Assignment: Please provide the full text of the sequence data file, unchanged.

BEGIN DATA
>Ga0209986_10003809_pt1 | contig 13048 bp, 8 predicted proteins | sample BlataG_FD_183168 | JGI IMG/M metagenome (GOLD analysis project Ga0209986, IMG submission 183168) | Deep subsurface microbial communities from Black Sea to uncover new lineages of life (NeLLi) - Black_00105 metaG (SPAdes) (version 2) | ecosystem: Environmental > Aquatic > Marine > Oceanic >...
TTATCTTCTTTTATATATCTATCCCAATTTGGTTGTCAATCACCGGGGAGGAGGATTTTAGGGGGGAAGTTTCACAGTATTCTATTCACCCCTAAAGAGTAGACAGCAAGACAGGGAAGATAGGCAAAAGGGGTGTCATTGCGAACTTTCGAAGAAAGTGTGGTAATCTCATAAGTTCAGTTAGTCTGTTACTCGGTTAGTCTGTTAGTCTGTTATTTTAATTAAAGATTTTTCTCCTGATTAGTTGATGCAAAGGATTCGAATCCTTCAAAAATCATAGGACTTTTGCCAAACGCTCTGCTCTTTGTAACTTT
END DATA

>Ga0209986_10003809_pt1 | contig 13048 bp, 8 predicted proteins | sample BlataG_FD_183168 | JGI IMG/M metagenome (GOLD analysis project Ga0209986, IMG submission 183168) | Deep subsurface microbial communities from Black Sea to uncover new lineages of life (NeLLi) - Black_00105 metaG (SPAdes) (version 2) | ecosystem: Environmental > Aquatic > Marine > Oceanic >...
TTATCTTCTTTTATATATCTATCCCAATTTGGTTGTCAATCACCGGGGAGGAGGATTTTAGGGGGGAAGTTTCACAGTATTCTATTCACCCCTAAAGAGTAGACAGCAAGACAGGGAAGATAGGCAAAAGGGGTGTCATTGCGAACTTTCGAAGAAAGTGTGGTAATCTCATAAGTTCAGTTAGTCTGTTACTCGGTTAGTCTGTTAGTCTGTTATTTTAATTAAAGATTTTTCTCCTGATTAGTTGATGCAAAGGATTCGAATCCTTCAAAAATCATAGGACTTTTGCCAAACGCTCTGCTCTTTGTAACTTT